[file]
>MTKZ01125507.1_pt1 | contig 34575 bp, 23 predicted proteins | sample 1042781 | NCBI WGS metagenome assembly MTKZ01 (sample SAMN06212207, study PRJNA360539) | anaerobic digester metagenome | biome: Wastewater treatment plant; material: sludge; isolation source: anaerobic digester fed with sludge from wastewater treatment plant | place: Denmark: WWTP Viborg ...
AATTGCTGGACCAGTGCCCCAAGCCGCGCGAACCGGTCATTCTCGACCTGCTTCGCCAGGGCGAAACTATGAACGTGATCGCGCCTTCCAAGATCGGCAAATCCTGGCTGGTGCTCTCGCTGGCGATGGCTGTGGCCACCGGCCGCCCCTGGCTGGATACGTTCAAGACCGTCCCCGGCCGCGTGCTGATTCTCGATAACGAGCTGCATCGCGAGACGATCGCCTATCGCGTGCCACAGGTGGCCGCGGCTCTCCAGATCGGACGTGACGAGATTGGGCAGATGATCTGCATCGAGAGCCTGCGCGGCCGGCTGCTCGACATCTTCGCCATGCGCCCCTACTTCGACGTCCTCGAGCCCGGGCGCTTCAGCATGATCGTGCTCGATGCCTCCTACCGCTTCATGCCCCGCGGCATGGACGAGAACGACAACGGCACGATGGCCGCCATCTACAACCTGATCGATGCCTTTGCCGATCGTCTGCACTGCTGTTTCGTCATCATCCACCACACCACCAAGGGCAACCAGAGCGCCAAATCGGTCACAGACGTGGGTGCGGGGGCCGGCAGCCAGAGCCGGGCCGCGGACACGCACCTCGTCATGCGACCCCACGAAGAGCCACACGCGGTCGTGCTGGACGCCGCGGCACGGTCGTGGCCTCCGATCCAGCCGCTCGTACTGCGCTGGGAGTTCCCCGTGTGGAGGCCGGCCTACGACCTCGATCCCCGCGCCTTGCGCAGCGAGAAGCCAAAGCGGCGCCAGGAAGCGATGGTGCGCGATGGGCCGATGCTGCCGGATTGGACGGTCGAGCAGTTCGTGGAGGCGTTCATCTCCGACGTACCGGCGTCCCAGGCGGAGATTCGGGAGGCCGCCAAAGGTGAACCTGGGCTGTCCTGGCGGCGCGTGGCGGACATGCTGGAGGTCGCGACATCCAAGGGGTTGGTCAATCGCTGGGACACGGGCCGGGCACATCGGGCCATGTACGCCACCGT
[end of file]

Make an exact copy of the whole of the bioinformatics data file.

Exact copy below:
>MTKZ01125507.1_pt1 | contig 34575 bp, 23 predicted proteins | sample 1042781 | NCBI WGS metagenome assembly MTKZ01 (sample SAMN06212207, study PRJNA360539) | anaerobic digester metagenome | biome: Wastewater treatment plant; material: sludge; isolation source: anaerobic digester fed with sludge from wastewater treatment plant | place: Denmark: WWTP Viborg ...
AATTGCTGGACCAGTGCCCCAAGCCGCGCGAACCGGTCATTCTCGACCTGCTTCGCCAGGGCGAAACTATGAACGTGATCGCGCCTTCCAAGATCGGCAAATCCTGGCTGGTGCTCTCGCTGGCGATGGCTGTGGCCACCGGCCGCCCCTGGCTGGATACGTTCAAGACCGTCCCCGGCCGCGTGCTGATTCTCGATAACGAGCTGCATCGCGAGACGATCGCCTATCGCGTGCCACAGGTGGCCGCGGCTCTCCAGATCGGACGTGACGAGATTGGGCAGATGATCTGCATCGAGAGCCTGCGCGGCCGGCTGCTCGACATCTTCGCCATGCGCCCCTACTTCGACGTCCTCGAGCCCGGGCGCTTCAGCATGATCGTGCTCGATGCCTCCTACCGCTTCATGCCCCGCGGCATGGACGAGAACGACAACGGCACGATGGCCGCCATCTACAACCTGATCGATGCCTTTGCCGATCGTCTGCACTGCTGTTTCGTCATCATCCACCACACCACCAAGGGCAACCAGAGCGCCAAATCGGTCACAGACGTGGGTGCGGGGGCCGGCAGCCAGAGCCGGGCCGCGGACACGCACCTCGTCATGCGACCCCACGAAGAGCCACACGCGGTCGTGCTGGACGCCGCGGCACGGTCGTGGCCTCCGATCCAGCCGCTCGTACTGCGCTGGGAGTTCCCCGTGTGGAGGCCGGCCTACGACCTCGATCCCCGCGCCTTGCGCAGCGAGAAGCCAAAGCGGCGCCAGGAAGCGATGGTGCGCGATGGGCCGATGCTGCCGGATTGGACGGTCGAGCAGTTCGTGGAGGCGTTCATCTCCGACGTACCGGCGTCCCAGGCGGAGATTCGGGAGGCCGCCAAAGGTGAACCTGGGCTGTCCTGGCGGCGCGTGGCGGACATGCTGGAGGTCGCGACATCCAAGGGGTTGGTCAATCGCTGGGACACGGGCCGGGCACATCGGGCCATGTACGCCACCGT